SmallBiz Builder

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March 2021


Vol. 19, No. 03

This Month:

• Home Buyer’s Plan
• Home Buyer’s Amount

Home Buyer’s Plan

The Home Buyer’s Plan is a program that allows you to take a tax free, lump-sum withdrawal from your RRSP to buy or build a home for yourself or for a related person with a disability. Withdrawals of up to $35,000 can be made but note that the withdrawal must be made using form T1036 “Home Buyer’s Plan Request to Withdraw Funds from an RRSP”.

After a two-year period, you must start making annual repayments to replenish your RRSP. There is a maximum of fifteen years provided for the repayment. Since the amount of funds withdrawn was not taxable, the repayment is not deductible and does not affect your RRSP deduction limit. If less than the required annual repayment is made, it will be added to your income.

Unless you are a person with a disability or you are helping a related person with a disability buy or build a home for their specific needs, you must be a “first time home buyer” to qualify for this program. A “first time home buyer” generally means that in the prior 4 years, neither you nor your spouse/common law partner owned a home. As of 2020, there is an exception to this 4-year rule if there has been a breakdown of a marriage or common-law partnership, assuming the following criteria are met:

you must have been living separate and apart from your spouse or common-law partner for at least 90 days due to a breakdown in the marriage or common-law partnership;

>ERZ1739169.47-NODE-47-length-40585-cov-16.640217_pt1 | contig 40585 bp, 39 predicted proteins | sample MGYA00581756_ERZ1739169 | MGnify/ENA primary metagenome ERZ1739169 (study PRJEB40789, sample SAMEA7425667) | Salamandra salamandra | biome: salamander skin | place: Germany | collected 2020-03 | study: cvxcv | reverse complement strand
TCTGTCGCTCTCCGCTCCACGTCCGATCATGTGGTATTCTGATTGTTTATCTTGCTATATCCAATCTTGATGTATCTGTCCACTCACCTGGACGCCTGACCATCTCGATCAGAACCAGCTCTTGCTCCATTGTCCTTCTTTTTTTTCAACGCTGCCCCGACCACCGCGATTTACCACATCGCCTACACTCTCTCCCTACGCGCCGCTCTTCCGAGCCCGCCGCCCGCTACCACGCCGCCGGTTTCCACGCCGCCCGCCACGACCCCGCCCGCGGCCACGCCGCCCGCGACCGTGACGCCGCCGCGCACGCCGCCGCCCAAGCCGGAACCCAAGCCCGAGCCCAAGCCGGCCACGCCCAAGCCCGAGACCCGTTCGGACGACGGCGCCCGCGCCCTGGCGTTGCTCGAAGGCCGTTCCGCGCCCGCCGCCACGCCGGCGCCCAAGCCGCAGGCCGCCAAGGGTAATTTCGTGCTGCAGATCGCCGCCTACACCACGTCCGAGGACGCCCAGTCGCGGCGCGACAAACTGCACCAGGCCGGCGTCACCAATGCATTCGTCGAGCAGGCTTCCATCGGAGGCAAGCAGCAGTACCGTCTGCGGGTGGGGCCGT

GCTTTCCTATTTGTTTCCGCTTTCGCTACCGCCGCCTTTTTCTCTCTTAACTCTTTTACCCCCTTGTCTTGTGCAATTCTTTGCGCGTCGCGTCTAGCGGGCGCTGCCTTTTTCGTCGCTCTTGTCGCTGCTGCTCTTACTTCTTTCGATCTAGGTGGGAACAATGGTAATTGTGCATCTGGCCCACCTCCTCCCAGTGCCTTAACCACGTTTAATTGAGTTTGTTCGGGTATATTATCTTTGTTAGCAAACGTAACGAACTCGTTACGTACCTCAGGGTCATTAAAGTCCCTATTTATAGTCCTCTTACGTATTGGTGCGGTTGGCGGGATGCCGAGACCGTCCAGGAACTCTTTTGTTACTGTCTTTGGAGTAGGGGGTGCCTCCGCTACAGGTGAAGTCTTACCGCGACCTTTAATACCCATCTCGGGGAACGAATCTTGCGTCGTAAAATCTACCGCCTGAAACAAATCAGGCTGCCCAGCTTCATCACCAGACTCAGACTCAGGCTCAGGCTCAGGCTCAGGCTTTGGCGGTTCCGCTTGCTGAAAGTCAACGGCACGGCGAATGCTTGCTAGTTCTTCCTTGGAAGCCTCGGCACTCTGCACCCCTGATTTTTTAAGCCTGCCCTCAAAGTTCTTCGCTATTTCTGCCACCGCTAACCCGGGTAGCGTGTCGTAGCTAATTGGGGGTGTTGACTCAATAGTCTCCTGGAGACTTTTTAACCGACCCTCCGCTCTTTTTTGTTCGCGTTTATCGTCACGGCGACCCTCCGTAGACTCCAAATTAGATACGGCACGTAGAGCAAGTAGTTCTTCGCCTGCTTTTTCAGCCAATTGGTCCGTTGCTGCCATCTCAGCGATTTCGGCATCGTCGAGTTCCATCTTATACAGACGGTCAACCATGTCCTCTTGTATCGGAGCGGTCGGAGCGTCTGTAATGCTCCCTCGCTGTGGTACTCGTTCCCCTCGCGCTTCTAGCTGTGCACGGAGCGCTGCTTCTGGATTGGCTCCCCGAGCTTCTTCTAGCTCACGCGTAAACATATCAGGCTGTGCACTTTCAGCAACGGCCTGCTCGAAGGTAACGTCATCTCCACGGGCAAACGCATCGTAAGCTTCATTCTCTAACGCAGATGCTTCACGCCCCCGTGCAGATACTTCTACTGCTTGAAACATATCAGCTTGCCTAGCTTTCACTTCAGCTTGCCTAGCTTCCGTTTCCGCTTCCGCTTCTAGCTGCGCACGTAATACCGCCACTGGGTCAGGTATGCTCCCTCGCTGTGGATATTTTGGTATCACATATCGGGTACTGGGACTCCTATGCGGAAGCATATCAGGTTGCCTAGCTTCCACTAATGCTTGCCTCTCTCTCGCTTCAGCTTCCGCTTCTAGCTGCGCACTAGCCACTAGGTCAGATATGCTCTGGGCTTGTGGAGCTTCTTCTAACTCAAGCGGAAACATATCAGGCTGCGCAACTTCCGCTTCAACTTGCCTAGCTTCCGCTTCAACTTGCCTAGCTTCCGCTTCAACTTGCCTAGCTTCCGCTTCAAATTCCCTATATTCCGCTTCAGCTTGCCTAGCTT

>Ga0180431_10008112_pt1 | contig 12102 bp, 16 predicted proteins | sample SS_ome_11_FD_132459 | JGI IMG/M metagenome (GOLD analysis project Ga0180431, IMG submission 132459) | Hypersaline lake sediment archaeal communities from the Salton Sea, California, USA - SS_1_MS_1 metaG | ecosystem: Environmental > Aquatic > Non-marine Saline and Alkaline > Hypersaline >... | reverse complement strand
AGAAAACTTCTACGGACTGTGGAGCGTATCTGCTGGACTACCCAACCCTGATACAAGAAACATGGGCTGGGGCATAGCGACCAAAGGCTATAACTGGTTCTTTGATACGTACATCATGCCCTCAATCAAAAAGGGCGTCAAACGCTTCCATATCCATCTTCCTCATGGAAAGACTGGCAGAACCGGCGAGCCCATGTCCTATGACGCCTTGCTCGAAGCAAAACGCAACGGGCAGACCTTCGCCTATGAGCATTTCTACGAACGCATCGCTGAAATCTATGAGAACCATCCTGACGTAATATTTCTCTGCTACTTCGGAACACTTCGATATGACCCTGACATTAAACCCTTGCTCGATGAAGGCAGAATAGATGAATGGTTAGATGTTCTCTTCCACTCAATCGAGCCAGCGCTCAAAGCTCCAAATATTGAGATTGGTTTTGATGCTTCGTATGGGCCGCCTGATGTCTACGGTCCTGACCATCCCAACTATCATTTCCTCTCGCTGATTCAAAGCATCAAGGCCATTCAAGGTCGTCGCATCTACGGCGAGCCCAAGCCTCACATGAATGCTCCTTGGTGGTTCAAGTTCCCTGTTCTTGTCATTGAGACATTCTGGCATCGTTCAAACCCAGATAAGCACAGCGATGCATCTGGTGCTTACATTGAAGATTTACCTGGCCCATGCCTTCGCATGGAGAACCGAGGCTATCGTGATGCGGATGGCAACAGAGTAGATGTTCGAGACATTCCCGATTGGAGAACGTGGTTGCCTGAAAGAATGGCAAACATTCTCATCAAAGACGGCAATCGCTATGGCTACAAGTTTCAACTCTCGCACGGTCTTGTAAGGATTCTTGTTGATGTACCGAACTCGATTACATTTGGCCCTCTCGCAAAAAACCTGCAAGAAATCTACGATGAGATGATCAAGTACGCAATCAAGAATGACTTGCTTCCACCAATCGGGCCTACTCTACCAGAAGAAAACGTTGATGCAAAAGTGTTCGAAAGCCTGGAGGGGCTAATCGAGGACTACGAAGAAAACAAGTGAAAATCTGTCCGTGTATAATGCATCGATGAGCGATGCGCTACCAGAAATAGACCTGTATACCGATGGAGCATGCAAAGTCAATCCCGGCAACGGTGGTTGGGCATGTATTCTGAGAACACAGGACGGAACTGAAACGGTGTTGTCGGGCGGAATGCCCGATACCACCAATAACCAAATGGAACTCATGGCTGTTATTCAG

you must sell your previous principal residence no later than the end of the second year after the year of withdrawal of funds from the RRSP;

if you are buying an interest in a home from your former spouse or common-law partner, you must do so no earlier than 30 days before the withdrawal from the RRSP and no later than Sept. 30 of the year following the withdrawal;

and if you have a new spouse/common-law partner at the time of the withdrawal, the new spouse or common-law partner must not own and occupy a home that is your principal place of residence.

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Home Buyer’s Amount

This is a photo of a house.You can claim a $5,000 tax credit for the purchase of a qualifying home in the year if both of the following apply:

you or your spouse or common-law partner acquired a qualifying home

you did not live in another home owned by you or your spouse or common-law partner in the year of acquisition or in any of the four preceding years (first-time home buyer)

There is an exception to the “first-time” home buyer requirement for persons with a disability who qualify for the disability tax credit. However, for this exception to apply, the reason for the new home purchase is because it is a more accessible dwelling or in an environment better suited to the personal needs and care of that person.

The credit can be claimed by you or your spouse or common-law partner or split between the two returns as long as the $ 5 000 amount is not exceeded. You can also claim the credit if you are purchasing the home for a family member who is disabled provided the home is more suitable for them as mentioned above.

Tax credits are applied against taxes payable at a 15% rate, so the Home Buyer’s Amount provides a $750 tax savings. British Columbia, Saskatchewan, Quebec and Nova Scotia also offer their own provincial tax credits for first-time home buyers.



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Padgett Business Services is dedicated to meeting the tax, government compliance, profit & financial reporting and payroll needs of businesses with fewer than 20 employees in the retail and service sector of the economy. This publication suggests general business planning concepts that may be appropriate in certain situations. It is designed to provide complete and accurate information to the reader. However, because of the complexities of the tax law and the necessity of determining whether the material discussed herein is appropriate to your business, it is important you seek advice from your Padgett office before implementing any of the concepts suggested in this newsletter.